The weight and food intake analysis was performed for the pre-stimulation (1–30th day) and post-stimulation periods (31–37th day), separately. Regarding the body weight in the pre-stimulation period, we could find a weak GROUP effect [F(4, 52) = 2.8; p = 0.034] and a strongly significant TIME effect [F(3, 149) = 2,100; p < 0.001]. The Ob group had significantly higher body weight (p = 0.048), while the rest rats on high-calorie diet (Sh, A, and C) tended (p < 0.08) to have increased body weight compared with L rats maintained on standard chow pellets (Figure 1A). The subgroups of rats receiving high-calorie chow (Ob, Sh, A, and C) did not differ significantly in terms of their pre-stimulation body weights. In addition, a significant interaction could be reported between TIME and GROUP [F(11, 149) = 5.9; p < 0.001]. During the pre-stimulation period, mean daily body weight gain (BWG1) in rats from group L amounted to 2.2 ± 0.1 g, and was significantly lower than in animals kept on high-calorie diet (Figure 2A). As mentioned above, the data for food intake (FI) was analyzed by non-parametric ANOVA-type statistic F'. Regarding pre-stimulation food intake, we could find a strong GROUP effect [F'(2.6) = 210; p < 0.001] and a strongly significant TIME effect [F'(2.8) = 160; p < 0.001]. In addition, a significant interaction could be reported between TIME and GROUP [F'(6.6) = 11; p < 0.001]. It was not a surprise that the rats maintained on a high-calorie diet, despite consuming lower amount of food than those receiving standard chow pellets, had higher daily calorie intake, due to increased energy of the specific diet (Table 1). No statistically significant differences were found in daily food and calorie intakes of rats from subgroups kept on high-calorie diet (Figure 1C; Table 1). Application of active tDCS exerted a significant effect on both body weight gain and food intake in the study rats. A strongly significant effect of TIME [F(2, 129) = 32; p < 0.001] and GROUP [F(4, 52) = 7.1; p < 0.001] could be found along with a strong interaction between the TIME and GROUP [F(10, 129) = 5.1; p < 0.001] in the post-stimulation body weight. The Tukey post-hoc test revealed significantly lower body weight of L group compared with Ob, Sh, and A, but not C rats. Animals subjected to anodal tDCS of the right prefrontal cortex or cathodal tDCS of the left prefrontal cortex presented with lesser body weight gains than sham-stimulated or non-stimulated rats (Figures 1B, 2B); however, no significant differences in absolute body weight were found at the end of the study. Regarding the post-stimulation food intake, a strongly significant effect of TIME [F'(2.7) = 66; p < 0.001] and GROUP [F'(2.7) = 260; p < 0.001] could be found along with a strong interaction between the TIME and animal GROUP [F'(4.9) = 17; p < 0.001], as measured by non-parametric ANOVA. During the stimulation period, daily food intake in rats from L, Ob and Sh groups did not differ significantly from its pre-stimulation level (Table 1). In contrast, a significant reduction of food intake was observed in rats from A and C groups. As a result, daily calorie intake in animals from these two groups was not only well below its pre-stimulation level, but turned out to be significantly lower than in sham-stimulated rats (Figures 1C,D). No statistically significant differences in daily food intake were observed between Ob and Sh rats, as well as between A and C rats (Table 1; Figure 1C). We also found positive relationships between body weight gain and the average food intake in both pre-stimulation period of the study and during tDCS application (Figure 3). In addition, the average food intake [kcal/day] during stimulation correlated positively (Spearman's correlation) with epididymal fat pad, leptin, total cholesterol and LDL levels (Figure 4).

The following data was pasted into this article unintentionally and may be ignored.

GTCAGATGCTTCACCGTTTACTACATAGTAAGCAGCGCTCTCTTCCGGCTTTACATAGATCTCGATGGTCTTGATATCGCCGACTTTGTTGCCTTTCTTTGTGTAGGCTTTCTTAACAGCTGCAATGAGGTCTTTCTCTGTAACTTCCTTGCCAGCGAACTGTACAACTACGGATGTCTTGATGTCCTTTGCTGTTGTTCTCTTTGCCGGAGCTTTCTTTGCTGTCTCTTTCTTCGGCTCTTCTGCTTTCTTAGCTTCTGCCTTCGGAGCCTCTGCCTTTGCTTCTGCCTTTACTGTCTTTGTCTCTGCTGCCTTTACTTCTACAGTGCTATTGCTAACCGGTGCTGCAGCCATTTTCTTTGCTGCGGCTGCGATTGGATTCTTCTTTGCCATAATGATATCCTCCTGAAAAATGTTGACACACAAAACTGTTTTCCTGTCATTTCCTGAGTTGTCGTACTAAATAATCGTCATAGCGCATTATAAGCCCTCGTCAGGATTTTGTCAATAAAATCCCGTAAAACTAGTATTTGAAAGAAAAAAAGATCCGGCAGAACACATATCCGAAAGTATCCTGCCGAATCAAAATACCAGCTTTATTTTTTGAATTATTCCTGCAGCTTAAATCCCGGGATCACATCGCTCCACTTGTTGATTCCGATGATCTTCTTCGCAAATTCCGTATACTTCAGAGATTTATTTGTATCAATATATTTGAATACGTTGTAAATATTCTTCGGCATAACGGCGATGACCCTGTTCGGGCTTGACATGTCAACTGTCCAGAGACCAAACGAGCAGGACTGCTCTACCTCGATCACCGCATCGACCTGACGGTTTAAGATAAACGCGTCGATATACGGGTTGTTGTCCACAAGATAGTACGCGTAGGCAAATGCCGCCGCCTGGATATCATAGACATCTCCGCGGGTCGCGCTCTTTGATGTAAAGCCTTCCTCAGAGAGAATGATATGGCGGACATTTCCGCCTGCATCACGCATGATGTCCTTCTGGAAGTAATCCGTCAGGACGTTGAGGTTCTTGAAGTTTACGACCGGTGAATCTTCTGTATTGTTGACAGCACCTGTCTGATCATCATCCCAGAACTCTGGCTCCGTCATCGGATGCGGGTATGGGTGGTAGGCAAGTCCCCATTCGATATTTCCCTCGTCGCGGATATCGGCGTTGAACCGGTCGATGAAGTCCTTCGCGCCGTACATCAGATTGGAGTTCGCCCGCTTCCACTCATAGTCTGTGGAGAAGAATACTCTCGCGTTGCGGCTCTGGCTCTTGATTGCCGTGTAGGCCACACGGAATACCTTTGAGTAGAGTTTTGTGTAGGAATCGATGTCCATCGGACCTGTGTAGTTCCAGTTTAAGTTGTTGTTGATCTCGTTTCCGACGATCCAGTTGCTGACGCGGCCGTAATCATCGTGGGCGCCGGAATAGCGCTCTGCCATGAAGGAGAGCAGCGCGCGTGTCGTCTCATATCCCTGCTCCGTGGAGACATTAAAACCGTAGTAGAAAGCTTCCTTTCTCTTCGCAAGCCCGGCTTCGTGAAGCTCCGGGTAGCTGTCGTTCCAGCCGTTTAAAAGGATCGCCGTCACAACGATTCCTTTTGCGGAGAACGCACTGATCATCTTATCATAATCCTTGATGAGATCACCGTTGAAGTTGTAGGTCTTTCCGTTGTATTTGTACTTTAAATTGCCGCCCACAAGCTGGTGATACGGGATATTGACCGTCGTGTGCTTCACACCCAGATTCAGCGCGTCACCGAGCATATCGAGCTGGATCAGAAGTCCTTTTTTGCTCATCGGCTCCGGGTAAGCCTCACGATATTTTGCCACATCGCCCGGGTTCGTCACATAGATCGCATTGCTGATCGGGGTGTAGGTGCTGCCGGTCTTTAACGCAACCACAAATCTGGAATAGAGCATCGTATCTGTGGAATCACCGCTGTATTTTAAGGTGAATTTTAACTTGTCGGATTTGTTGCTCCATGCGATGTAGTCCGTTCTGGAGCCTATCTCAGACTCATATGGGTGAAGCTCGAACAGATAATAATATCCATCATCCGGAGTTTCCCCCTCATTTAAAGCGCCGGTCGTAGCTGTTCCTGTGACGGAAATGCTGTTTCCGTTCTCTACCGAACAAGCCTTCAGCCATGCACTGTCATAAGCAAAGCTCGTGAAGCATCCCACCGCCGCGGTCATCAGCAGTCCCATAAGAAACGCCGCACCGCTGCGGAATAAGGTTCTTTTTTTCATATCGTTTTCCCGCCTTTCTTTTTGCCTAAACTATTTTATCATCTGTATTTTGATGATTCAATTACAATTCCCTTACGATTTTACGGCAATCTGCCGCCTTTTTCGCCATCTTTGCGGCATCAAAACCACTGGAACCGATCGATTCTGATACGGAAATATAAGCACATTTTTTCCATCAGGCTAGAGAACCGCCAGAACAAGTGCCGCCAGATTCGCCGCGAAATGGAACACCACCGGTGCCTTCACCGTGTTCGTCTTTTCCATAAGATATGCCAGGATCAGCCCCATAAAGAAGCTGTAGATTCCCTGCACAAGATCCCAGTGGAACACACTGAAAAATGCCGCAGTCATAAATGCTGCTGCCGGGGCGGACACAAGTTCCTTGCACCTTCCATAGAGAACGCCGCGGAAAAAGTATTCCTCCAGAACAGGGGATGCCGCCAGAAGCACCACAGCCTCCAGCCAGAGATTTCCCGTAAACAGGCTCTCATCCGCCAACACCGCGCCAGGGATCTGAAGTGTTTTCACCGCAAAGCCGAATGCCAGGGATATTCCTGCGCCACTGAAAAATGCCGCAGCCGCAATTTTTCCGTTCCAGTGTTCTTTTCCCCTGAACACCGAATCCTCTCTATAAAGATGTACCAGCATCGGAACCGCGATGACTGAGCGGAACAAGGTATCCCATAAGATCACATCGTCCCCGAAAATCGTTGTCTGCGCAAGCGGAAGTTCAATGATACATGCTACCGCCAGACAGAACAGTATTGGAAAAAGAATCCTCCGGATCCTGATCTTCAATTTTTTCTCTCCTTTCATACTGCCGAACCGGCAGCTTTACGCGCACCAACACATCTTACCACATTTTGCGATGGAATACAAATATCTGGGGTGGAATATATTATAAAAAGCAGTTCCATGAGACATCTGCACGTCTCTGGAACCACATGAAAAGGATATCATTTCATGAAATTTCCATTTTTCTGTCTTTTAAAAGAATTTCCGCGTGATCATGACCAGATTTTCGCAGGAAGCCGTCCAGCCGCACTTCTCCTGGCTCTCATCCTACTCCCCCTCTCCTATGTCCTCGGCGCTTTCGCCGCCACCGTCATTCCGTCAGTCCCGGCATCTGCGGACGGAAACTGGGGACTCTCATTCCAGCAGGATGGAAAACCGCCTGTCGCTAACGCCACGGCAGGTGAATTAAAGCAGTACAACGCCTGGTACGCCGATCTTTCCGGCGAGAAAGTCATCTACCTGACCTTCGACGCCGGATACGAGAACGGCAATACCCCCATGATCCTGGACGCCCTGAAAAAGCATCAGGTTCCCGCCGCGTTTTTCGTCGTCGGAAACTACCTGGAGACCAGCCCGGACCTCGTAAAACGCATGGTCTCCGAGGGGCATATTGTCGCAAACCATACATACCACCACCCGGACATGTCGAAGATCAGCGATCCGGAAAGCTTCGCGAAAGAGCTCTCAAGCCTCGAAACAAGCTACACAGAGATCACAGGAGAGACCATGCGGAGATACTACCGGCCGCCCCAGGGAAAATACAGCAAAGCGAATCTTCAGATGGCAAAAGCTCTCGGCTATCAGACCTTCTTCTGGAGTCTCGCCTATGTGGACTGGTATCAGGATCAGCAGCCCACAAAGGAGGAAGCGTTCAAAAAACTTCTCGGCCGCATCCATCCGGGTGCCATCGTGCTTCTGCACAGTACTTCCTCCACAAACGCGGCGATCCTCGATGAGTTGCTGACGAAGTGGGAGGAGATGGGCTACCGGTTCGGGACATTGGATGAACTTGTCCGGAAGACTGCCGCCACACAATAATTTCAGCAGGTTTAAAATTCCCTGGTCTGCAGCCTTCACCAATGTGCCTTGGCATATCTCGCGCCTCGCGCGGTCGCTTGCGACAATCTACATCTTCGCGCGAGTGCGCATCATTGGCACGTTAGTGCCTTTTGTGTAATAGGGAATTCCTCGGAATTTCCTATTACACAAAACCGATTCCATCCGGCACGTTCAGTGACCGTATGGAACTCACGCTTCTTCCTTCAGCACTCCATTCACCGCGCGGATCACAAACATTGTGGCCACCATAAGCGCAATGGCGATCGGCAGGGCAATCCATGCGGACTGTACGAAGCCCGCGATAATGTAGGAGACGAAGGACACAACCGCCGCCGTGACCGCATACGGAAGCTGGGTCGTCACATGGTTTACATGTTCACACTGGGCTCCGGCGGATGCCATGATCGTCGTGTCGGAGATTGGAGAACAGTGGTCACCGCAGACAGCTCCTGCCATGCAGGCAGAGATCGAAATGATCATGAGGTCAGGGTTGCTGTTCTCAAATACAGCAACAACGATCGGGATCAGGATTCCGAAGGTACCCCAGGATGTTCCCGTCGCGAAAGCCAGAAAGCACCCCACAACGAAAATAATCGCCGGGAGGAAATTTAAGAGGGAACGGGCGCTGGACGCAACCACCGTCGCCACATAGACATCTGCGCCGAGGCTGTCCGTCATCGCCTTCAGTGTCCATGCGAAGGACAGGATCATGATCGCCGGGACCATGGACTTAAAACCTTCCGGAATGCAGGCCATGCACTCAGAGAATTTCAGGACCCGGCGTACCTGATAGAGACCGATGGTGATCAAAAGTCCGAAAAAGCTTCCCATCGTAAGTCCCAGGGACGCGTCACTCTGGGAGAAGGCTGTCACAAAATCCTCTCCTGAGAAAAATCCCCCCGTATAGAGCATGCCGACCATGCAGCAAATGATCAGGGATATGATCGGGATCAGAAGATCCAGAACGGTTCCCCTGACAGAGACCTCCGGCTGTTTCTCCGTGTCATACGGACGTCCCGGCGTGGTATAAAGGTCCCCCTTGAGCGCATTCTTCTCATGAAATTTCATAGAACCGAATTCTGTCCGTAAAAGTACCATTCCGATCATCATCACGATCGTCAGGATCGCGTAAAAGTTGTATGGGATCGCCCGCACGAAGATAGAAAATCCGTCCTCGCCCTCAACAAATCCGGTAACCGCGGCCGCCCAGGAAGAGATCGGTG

Figure 1. Body weight [g] during the entire experiment (A) and during tDCS application (B) as well as food intake [kcal/day] during the entire experiment (C) and during tDCS application (D). The dashed line indicates the start of tDCS treatment. L, lean intact (n = 11); Ob, obese intact (n = 10); Sh, obese with sham stimulation (n = 11), A, obese with anodal stimulation of the right prefrontal cortex (n = 14); C, obese with cathodal stimulation of the left prefrontal cortex (n = 11). Data are presented as the mean ± SD and median (25–75th percentile). Repeated measures ANOVA with the Tukey post-hoc test (body weight) or repeated measures nonparametric ANOVA (food intake) was used.
Figure 2. Daily average body weight gain in pre-stimulation period (BWG1) [g/day] (A) and during stimulation period (BWG2) [g/day] (B) of the study as well as epididymal fat-pads weight (EFP) [g] (C). L, lean intact (n = 11); Ob, obese intact (n = 10); Sh, obese with sham stimulation (n = 11), A, obese with anodal stimulation of the right prefrontal cortex (n = 14); C, obese with cathodal stimulation of the left prefrontal cortex (n = 11). Data are presented as the mean ± SD. **P < 0.01 vs. L; ***P < 0.001 vs. L; &&P < 0.01 vs. A and C; &&&P < 0.001 vs. A and C. The differences between the groups were analyzed with one-way ANOVA followed by the Tukey post-hoc test (BWG) or Kruskal-Wallis test followed by the Dunn post-hoc test (EFP).